Those late turnovers are also a function of who is not playing.

Good things happened against Indiana, including  Price doling out a career-high 14 assists. Emeka Okafor had his mid-range jumper working. Beal and Jordan Crawford combined for six of the team's 10 3-pointers. Yet for the most part, they aren't closers. Until John Wall and Nene return and everybody can return to their proper roles, this team simply lacks a go-to scorer when needed.

Back to Beal. The rookie's take on why the costly miscues crop up is both accurate and a message to himself. Beal's becoming more aggressive with each passing game, not to mention accurate; he made all three of his shots from beyond the arc against Indiana. However at times he passes on open looks, being overly deferential to his less accurate teammates.

He'll learn from that. Heck, he's only 19 with five NBA games on his growing resume. The Wizards collectively must learn from their bouts of scoring woes. Yes, the season is still young, but these droughts are getting old while the losing streak grows and grows. The team cannot afford to wait for those missing to return to action before solving the problem.

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John Wall knows the decision between loyalty and money is a tough one for Bryce Harper

John Wall knows the decision between loyalty and money is a tough one for Bryce Harper

In just a few months, Nationals star Bryce Harper could become one of the biggest free agents not just in baseball history, but sports history. He will decide whether to stay in Washington with the team that drafted him and oversaw his development as a young player, or to leave for another city.

Wizards guard John Wall has twice faced the prospect of free agency and twice has decided to sign contract extensions to stay in D.C. Though the salary structures of baseball and basketball are different, there are some parallels between the two.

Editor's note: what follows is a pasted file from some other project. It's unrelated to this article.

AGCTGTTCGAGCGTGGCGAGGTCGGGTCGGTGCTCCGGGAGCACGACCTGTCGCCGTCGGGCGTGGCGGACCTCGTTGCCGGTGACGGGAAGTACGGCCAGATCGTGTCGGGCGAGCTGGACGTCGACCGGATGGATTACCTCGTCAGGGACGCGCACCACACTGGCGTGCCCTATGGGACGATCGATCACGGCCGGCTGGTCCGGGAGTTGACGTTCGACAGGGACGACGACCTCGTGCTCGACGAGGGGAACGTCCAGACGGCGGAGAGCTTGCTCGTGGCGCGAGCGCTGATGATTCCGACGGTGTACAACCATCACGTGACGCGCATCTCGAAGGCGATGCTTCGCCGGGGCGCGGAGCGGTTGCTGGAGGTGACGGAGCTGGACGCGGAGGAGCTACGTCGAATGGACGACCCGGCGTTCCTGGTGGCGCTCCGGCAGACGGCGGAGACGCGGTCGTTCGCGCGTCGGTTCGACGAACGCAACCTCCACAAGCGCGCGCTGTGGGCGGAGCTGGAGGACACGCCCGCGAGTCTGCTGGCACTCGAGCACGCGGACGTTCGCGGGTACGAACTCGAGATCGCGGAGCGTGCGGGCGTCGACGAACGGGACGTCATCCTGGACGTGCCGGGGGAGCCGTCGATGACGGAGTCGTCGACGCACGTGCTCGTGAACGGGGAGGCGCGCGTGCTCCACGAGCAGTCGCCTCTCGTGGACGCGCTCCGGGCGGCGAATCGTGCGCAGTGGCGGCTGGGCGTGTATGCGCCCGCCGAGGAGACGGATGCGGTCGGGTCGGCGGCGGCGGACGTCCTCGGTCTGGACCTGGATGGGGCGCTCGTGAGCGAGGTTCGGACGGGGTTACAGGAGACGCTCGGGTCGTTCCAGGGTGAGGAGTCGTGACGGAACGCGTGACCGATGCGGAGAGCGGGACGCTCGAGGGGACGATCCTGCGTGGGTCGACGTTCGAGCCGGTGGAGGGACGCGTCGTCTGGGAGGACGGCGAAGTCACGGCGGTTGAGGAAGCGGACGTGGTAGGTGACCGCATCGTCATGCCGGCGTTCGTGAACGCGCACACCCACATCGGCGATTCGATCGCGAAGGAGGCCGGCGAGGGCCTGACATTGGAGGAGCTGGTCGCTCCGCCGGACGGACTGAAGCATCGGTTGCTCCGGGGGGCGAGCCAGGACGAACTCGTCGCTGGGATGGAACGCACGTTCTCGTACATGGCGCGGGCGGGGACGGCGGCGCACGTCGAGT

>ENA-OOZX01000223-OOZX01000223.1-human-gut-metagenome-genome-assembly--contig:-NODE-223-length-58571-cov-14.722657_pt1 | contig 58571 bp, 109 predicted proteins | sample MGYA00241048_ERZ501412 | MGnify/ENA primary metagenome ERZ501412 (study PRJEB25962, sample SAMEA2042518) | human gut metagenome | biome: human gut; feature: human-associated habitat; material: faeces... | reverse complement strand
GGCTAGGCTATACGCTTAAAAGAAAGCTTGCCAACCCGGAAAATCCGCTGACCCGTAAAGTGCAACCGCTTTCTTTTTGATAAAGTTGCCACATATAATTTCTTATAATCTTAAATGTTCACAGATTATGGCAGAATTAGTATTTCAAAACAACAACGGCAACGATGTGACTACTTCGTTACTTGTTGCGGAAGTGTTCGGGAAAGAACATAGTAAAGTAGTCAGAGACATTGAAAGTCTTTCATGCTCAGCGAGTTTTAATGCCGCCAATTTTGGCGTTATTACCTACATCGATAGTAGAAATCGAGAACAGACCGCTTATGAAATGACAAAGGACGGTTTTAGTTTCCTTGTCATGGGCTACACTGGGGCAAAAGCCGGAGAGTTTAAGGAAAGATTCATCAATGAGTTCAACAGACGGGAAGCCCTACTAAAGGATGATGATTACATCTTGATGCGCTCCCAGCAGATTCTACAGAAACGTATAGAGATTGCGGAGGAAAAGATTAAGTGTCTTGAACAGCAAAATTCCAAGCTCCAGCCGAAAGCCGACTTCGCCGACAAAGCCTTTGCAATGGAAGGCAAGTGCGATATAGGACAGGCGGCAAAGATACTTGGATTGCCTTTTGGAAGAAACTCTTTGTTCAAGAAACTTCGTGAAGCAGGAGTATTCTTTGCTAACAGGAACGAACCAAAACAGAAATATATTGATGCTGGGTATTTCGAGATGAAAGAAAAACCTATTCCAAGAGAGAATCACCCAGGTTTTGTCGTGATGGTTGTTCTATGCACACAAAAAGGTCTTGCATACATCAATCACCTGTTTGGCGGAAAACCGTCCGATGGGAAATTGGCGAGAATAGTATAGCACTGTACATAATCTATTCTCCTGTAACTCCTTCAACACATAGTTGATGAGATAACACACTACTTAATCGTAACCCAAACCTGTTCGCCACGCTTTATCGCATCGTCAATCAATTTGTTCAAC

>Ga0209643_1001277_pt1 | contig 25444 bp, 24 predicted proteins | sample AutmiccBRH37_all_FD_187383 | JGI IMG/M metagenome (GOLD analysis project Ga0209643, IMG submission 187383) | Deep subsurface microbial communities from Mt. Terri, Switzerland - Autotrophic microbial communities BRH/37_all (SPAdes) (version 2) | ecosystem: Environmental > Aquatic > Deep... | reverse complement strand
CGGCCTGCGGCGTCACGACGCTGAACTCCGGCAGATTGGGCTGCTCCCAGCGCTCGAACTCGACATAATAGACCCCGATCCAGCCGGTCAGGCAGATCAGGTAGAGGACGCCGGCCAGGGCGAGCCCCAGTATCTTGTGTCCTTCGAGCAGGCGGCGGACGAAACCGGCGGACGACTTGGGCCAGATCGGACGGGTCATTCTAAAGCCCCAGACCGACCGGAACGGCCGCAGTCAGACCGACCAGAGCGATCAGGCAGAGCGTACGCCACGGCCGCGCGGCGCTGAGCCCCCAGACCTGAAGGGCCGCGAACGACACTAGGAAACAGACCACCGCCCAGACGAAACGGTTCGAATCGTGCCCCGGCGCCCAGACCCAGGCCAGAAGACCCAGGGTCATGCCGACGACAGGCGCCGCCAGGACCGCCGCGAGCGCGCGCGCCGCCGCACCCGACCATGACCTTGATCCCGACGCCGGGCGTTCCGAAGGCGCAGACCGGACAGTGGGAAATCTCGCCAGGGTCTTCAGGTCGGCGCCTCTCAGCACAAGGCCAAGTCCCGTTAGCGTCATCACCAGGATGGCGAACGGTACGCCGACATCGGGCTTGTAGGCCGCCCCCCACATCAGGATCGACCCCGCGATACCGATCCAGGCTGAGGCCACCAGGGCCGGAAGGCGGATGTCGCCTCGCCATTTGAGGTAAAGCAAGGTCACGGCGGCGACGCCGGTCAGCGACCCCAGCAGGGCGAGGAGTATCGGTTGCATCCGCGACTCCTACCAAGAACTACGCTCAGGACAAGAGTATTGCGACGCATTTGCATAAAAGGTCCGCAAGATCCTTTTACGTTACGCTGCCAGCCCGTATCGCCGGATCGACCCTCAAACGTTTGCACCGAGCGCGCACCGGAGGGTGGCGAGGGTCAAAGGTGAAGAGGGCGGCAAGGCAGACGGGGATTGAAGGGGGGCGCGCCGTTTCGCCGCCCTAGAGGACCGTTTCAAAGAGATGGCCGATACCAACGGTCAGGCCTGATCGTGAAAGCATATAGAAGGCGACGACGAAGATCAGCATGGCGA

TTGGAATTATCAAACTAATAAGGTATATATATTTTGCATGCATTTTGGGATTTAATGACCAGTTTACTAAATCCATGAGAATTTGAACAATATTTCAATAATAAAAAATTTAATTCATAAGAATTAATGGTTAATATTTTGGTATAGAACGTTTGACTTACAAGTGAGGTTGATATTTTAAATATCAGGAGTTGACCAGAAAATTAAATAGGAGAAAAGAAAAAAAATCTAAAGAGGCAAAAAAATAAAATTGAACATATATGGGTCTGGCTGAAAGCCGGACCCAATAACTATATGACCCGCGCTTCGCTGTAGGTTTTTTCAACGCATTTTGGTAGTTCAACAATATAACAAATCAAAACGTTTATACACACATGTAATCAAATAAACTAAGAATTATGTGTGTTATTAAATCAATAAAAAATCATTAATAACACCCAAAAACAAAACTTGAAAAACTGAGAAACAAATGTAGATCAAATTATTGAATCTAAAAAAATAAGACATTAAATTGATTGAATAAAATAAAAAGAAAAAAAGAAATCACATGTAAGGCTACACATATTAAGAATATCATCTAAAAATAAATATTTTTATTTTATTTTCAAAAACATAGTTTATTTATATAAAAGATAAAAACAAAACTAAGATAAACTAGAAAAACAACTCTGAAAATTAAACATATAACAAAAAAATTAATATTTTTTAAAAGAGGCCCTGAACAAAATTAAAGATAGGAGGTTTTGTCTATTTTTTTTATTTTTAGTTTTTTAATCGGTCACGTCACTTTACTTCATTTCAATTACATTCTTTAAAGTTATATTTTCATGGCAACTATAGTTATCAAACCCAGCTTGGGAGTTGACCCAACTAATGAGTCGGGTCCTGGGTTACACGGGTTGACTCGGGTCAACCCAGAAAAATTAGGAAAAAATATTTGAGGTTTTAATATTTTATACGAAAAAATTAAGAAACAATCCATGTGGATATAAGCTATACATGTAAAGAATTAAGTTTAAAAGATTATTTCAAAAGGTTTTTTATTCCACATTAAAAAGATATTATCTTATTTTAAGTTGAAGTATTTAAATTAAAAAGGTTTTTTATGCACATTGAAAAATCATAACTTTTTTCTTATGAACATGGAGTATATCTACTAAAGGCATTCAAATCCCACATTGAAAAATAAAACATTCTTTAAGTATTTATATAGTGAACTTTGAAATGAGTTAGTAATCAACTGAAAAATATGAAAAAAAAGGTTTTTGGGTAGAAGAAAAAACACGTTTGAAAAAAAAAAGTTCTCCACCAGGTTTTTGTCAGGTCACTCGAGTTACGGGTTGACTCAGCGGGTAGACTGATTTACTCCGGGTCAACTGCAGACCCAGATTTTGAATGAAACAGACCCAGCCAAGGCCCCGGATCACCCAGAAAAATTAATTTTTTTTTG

Wall has a unique perspective on the call Harper has to make and gave his opinion on the matter in a 1-on-1 interview on the latest episode of our Wizards Tipoff podcast.

"Well, it’s kind of tough. It depends on if you want to do it off of loyalty, or if you want to do it to make sure you make the most money you can make. That’s the toughest decision that you can have. I have the opportunity here where I have loyalty and I can also make the money, so that was a bonus and a plus for me in both situations," Wall said. 

Wall noted how as an NBA player he can have the best of both worlds. The league's collective bargaining agreement allows teams to pay players they drafted significantly more money.

That, however, has not stopped NBA stars from changing teams. Wall in many ways is an outlier as many superstars have left money on the table to depart their original teams. LeBron James, Kevin Durant, Chris Paul and Paul George have all done that, to name a few. Kawhi Leonard could be next.

Harper, though, may also be able to make more money elsewhere. The Dodgers, Cubs, Yankees, Red Sox or some other team could conceivably offer more money than the Nats and there are some cities like L.A. and New York that could open up more endorsement opportunities.

There's no question it pays to be the best player on the Yankees. Look at Derek Jeter and how his stardom was boosted by that distinction.